German exchange students prepare to finish school year

Published on Wednesday, 30 November -0001 00:00
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Kimball Area High School had two foreign exchange students this year, both from Germany.

As they near the end of this school year, we talked with them about their experiences. Many of their responses were similar. Both had a good year and will, no doubt, remember their year in Kimball fondly.

Larissa Anthofer is from Munich in Bavaria, the southern part of Germany. Her parents are Elisabeth and Josef Anthofer. Her host family has been Tom and Karla Ehlinger.

Lara Weber is from near Bremen, in the northwest corner of Germany, near the North Sea. Her parents are Matthias and Andrea Weber. Her host family has been Ed and Rose Borman. This school year was the equivalent of the sophomore year of high school for both girls. When they return to Germany, the will need to complete two more years before receiving their high school diploma.

Through their sponsoring organization, Youth For Understanding, Larissa and Lara spent a week meeting with former exchange students in preparation for their year here. They learned what to expect here, what they need to do, can't do, and so on.

"I don't think you can really prepare [for a year abroad] because you don't know what to expect," said Larissa.

"When you're over here, it's different," added Lara.

Both had studied English before coming to the United States, although Lara admits she struggled with it when she first arrived.

When asked what surprised them, despite their preparations, Lara immediately said she was amazed that you have to sign out of class for the bathroom.

Both surprised at how small Kimball is, and that everyone knows everyone (and are often related to everyone).

Lara said the size of our school surprised her. Her German school has 3,000 students. Larissa's host sister Hannah, by comparison, has six students in her class at Holy Cross School in Pearl Lake.

When asked what they liked best about Kimball, both exclaimed "Powder Ridge!"

Lara admitted that it may seem strange that two girls who regularly ski in the Alps would enjoy our ski hill, but it could easily be explained in one word: Snowboarding. Both learned to snowboard this year, and thought it was "awesome."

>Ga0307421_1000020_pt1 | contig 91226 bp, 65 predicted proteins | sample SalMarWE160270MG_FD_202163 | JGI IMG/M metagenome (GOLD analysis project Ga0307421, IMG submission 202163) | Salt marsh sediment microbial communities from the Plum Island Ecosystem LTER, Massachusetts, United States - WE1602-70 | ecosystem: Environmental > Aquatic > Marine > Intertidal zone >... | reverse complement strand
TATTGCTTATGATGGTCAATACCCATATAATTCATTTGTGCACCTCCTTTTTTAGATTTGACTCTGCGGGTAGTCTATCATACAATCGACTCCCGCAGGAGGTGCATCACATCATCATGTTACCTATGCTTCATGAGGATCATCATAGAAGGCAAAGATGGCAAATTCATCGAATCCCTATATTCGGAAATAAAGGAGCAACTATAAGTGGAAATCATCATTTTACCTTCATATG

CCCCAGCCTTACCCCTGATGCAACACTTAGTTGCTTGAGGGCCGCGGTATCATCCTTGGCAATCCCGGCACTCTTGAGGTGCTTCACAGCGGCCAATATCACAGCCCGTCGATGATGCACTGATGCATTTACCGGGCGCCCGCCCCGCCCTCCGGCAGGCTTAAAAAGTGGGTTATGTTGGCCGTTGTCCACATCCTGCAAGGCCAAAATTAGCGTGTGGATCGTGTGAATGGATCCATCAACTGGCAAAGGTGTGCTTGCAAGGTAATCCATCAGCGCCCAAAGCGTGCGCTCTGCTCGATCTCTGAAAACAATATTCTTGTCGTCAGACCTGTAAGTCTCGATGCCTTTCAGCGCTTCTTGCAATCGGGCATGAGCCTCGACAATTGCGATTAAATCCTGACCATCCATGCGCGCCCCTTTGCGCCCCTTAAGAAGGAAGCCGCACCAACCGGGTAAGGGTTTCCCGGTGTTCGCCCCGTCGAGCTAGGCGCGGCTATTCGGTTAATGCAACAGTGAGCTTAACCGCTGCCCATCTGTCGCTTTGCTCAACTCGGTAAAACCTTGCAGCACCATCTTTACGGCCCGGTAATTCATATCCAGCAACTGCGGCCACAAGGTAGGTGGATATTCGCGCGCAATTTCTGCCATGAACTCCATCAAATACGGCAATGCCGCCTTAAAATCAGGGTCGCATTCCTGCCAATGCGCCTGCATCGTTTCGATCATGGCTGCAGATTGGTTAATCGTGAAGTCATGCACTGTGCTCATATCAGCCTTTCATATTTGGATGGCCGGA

School sports was another appeal to Larissa and Lara. In Germany, they don't have sports as part of school. If you want to play competitive sports, you need to join sports clubs outside of school.

Our "school spirit" was a pleasant surprise, as were the cheap price of clothes here (about half of what they are in Germany).

Texting (and its use everywhere and all the time) also was something new for the two girls.

While in Kimball for just over nine months, it's only natural that they have missed their friends and family. They've also missed some of their favorite foods, like the many types of German bread, Nutella, and sparkling water. It is possible to find these items here, but it's difficult, and expensive.

At the same time, they will miss Kimball people, the friends they've made here. They'll also miss school sports; both competed in cross-country and girls' basketball for Kimball. To both Larissa and Lara, this past year has been "easy" for them. Not to mean that they haven't learned much, but rather that our school regime is not as rigorous as that in Germany. By comparison, the school day in Germany is 10 hours long.

The girls said they will cherish some of the memories they've shared with their host families, like big family holidays, and family trips.

"We are thankful that our host families were so open to us," said Lara. "They opened their lives." She added that this was wonderful, even when it was sometimes hard. But this is what it's like being part of a family.

Larissa added that she's grateful for the patience of her host family.

Larissa and Lara will return to Germany on the same flight, June 30. Meanwhile, they have graduation to look forward to, and graduation parties.

Both students came to Kimball through the Youth For Understanding program This and other exchange student programs are always looking for host families for exchange students. If you are interested in learning more, talk with families who have hosted students before. It can be a very rewarding experience. (We have contact information for some of the exchange agencies at the Tri-County News office, too.)